The U/I 36 is designed for use by the user for making the selections of the desired functions and for giving instructions regarding the conditions for the execution of the selected functions, and this system is provided with a color display unit 51 and a hardware control panel 52 installed by the side of the said display unit, and it is further combined with touch board 53, so that instructions can be given directly with the "soft buttons" on the screen. For further details reference is made to U.S. Pat. No. 5,032,903 incorporated herein.
With reference to FIG. 2, there is illustrated in general block form, the control of the base machine 30 shown in FIG. 1. The base machine is controlled by a plurality of printed wiring boards interconnected to a common channel or bus 98. For purposes of explanation, four printed wiring boards, boards 102 with memory 112, 104 with memory 114, 106 with memory 116, and 108 with memory 116 are illustrated, with printed wiring board 108 being the control for the user interface 36 and the remaining printed wiring boards providing control for predetermined systems and components of the base machine 30. Printed wiring board, 108 is also provided with modem 120 for communication with a remote location. It should be understood that the number of printed wiring boards and the manner of interconnection is merely a design choice and any other suitable control scheme for controlling the base machine is contemplated within the scope of this invention. It should also be noted that one of the printed wiring boards, for example, board 102 could be the master control for the other printed wiring boards or that there could be any number of master slave relationships of the control boards or distributed control of the various functions of the base machine.
For purposes of understanding the present invention, it is only necessary to know that the base machine 30 has control software resident on several printed circuit boards that communicate with each other using a common network that the base machine 30 has a user interface 36 that is controlled by software that is also part of the common network, illustrated by printed circuit board 108 and that a modem 120 is provided for remote communication. FIG. 3 is merely a simplified version of the color display unit 51, and hardware control panel 52 of the user interface 36 illustrating various soft control buttons such as full color 124, black 126, single color 128, tray 1 (130), tray 2 (132), and auto reduction/enlargement including 100% (134) and variable 136.
The printed circuit board 108 controlling the user interface 36 is able to monitor all communications on the network 98 and display the communications on the screen 51. Each of the memories 112, 114, 116, and 118 suitably store key status, event, and fault data related to the machine for access by a service representative, and display on screen 51, or for remote transmission via modem 120 to conventional customer support services. Customer support services may include a computer based expert system and/or operator involvement. They would have the capability of taking in customer or operator observations and machine data and using that input to draw conclusions about the state of the machine and about actions that are needed to meet customer requirements and transmit dispatch of a technical representative, when required, and to send a message to stock control to ship parts or materials that would be needed to make necessary machine repairs. In the event of a machine malfunction, the service representative enters a hard key sequence that is recognized by the printed circuit board 108. This recognition of the key sequence by the printed circuit board 108 enables the control 108 to monitor the communications network 98 and display the communications appearing on the screen 51.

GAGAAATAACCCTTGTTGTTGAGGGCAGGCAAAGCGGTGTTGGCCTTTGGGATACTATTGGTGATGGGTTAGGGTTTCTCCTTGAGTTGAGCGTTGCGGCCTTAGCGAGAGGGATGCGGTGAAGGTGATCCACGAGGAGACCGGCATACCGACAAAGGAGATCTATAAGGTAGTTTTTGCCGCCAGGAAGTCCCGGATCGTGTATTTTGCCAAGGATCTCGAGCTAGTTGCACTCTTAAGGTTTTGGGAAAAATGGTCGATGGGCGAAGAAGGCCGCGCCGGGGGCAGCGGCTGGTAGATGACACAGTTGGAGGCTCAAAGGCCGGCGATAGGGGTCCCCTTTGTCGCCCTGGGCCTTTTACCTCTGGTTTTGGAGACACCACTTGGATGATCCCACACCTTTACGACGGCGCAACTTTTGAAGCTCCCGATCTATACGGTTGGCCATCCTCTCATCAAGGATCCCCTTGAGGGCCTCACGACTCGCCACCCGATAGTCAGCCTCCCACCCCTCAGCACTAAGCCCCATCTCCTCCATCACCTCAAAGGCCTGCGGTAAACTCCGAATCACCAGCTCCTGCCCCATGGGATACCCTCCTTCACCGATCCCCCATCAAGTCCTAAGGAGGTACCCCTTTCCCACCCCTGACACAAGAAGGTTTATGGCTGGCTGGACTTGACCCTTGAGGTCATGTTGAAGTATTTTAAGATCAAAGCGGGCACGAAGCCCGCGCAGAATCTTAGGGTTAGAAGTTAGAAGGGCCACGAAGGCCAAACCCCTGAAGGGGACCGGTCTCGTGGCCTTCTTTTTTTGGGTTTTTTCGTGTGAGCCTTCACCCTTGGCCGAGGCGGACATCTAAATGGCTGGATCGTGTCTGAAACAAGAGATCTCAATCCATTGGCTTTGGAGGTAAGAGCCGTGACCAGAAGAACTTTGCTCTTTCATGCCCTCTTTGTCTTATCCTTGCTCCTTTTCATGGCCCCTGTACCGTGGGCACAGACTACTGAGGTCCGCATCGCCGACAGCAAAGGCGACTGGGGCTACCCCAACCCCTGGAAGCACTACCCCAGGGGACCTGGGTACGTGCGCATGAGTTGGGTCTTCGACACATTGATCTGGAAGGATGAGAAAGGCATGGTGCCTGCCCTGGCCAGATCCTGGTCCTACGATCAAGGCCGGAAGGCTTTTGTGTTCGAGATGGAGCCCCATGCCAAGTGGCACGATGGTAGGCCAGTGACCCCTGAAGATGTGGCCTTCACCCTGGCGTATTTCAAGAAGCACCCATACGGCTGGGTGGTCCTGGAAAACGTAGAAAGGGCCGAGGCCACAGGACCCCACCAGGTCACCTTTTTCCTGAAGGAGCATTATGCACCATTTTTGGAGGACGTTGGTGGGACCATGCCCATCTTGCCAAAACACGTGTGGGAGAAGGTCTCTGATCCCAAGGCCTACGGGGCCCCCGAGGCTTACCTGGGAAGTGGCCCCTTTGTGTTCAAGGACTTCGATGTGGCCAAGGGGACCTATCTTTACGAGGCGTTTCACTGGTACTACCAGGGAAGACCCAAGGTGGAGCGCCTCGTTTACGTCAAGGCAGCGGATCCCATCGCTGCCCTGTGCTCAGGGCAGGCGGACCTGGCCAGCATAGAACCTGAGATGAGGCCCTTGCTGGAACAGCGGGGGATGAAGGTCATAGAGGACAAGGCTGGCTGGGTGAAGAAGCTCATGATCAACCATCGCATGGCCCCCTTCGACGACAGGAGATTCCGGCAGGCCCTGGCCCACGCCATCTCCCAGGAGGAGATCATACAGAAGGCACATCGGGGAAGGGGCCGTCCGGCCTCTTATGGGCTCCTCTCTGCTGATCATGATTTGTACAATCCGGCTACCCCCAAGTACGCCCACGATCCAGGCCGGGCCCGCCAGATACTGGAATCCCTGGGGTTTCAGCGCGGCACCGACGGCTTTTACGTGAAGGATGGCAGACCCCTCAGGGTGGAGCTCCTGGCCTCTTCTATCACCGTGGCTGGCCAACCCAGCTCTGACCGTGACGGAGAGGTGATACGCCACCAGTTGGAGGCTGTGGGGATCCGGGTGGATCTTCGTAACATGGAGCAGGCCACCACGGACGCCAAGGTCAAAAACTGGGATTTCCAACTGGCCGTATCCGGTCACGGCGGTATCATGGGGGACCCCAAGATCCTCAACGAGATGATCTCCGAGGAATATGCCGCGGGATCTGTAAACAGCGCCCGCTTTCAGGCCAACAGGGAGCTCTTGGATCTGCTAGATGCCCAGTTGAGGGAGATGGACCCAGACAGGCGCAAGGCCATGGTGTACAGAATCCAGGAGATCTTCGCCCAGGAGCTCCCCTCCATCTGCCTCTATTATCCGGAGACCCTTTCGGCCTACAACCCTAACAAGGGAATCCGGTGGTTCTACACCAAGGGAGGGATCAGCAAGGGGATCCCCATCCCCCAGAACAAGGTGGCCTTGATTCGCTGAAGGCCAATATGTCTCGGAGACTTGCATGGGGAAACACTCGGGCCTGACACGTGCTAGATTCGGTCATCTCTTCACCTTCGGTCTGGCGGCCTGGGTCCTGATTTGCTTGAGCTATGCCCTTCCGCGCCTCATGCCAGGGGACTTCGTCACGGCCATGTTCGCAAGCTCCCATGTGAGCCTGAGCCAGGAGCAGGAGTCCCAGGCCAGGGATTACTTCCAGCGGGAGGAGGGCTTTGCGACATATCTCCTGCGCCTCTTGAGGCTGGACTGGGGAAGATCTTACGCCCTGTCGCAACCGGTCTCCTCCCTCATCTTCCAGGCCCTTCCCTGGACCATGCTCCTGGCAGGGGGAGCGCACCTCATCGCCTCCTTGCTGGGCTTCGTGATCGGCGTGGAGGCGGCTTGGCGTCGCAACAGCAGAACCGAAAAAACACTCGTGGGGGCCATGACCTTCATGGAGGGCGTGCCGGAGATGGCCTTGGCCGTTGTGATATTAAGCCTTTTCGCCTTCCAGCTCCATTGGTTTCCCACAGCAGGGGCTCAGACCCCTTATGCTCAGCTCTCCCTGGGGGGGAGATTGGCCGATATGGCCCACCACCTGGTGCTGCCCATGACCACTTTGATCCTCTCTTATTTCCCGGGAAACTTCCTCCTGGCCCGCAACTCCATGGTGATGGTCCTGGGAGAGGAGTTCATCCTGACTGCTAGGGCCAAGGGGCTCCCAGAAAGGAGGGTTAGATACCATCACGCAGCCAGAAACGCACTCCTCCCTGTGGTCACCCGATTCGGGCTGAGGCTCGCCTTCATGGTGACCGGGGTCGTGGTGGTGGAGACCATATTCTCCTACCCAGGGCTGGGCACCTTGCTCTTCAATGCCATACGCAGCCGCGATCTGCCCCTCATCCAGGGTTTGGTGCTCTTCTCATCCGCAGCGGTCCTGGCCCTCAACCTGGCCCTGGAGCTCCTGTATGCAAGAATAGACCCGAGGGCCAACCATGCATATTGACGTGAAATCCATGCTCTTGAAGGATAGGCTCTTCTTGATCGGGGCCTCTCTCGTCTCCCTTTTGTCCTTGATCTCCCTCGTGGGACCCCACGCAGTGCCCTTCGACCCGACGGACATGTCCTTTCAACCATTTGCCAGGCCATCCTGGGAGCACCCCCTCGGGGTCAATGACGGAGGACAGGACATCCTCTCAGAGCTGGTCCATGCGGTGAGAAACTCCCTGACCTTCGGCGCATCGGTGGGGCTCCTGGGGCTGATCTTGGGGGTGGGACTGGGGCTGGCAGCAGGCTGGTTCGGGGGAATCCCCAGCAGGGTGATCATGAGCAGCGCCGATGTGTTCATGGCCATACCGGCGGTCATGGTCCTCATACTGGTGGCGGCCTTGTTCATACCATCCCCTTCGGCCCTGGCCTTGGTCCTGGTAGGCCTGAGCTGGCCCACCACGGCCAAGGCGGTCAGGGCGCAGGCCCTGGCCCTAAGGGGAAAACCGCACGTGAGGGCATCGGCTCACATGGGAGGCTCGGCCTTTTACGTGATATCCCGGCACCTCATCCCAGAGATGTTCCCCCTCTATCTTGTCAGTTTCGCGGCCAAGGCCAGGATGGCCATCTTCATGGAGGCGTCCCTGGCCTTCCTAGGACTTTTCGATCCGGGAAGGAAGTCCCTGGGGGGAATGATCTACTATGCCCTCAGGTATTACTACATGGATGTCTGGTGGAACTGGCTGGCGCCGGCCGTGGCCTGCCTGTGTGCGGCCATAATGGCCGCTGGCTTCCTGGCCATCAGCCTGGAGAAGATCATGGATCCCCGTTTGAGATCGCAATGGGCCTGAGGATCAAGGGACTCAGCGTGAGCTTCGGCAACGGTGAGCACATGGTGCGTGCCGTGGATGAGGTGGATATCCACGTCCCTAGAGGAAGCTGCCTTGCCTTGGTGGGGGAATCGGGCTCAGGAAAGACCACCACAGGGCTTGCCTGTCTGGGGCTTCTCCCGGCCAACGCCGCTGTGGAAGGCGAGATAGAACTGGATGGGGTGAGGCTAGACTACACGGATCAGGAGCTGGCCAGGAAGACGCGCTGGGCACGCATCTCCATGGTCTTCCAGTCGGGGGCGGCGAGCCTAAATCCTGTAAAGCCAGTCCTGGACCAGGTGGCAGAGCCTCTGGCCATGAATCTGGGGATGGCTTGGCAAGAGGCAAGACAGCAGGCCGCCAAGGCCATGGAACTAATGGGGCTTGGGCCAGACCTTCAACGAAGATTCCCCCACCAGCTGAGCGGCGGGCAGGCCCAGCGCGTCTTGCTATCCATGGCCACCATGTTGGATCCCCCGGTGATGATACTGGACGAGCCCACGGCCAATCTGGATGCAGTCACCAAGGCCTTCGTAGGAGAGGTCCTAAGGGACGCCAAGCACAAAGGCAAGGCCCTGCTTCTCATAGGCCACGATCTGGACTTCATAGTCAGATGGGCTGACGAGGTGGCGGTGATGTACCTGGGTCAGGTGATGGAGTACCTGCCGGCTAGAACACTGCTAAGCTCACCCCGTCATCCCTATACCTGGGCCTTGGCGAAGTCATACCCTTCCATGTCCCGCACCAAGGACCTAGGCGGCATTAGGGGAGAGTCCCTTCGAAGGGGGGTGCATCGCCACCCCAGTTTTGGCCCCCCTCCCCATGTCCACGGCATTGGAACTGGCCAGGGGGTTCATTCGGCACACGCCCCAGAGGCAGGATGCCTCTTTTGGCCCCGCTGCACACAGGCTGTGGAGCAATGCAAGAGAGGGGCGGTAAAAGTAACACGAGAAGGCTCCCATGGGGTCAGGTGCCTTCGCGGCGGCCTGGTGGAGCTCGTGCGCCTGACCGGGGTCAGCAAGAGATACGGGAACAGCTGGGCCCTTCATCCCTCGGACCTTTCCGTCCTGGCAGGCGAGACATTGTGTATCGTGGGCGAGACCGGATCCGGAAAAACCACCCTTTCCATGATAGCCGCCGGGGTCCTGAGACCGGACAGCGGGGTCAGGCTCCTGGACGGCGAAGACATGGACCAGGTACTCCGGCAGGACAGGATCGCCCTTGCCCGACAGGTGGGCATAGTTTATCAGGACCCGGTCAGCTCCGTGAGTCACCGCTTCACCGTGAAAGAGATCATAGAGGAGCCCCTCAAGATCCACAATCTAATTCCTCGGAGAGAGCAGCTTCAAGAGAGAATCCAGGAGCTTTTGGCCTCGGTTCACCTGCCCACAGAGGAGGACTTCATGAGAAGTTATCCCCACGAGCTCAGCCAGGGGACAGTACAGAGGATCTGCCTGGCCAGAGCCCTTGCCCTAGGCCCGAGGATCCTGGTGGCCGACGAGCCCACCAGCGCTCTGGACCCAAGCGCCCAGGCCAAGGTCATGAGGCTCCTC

The machine operator is able to set up or program the next job or a future machine job as illustrated by the touch screen 51 in FIG. 3. That is, by suitable selection of displayed features,a job can be programmed such as full color, black, or single color, or a particular size paper such as tray 1 containing 8.5×11" copy sheets or tray 2 containing 11"×17" copy sheets, or select a particular reduction/enlargement mode or variable.
It should be understood that the screen 51 of FIG. 3 is exemplary and that additional soft buttons can be displayed in the same frame or subsequent frames and can be selectively engaged by the operator. Also, there can be a selection of suitable hard buttons shown on the panel 52 in accordance well known preprogramming techniques. For example, either hard or soft buttons can be used to select full size copies, 94% size copies, 77% size copies or any variable size copy as well as buttons to engage a recirculating document feeder to operate in a collate mode or non-collate mode. In addition, suitable buttons can enable the operator to select, in a given machine environment, finisher operations such as stapled, non-stapled, non-collated, and such features as duplex copying and offset stacking.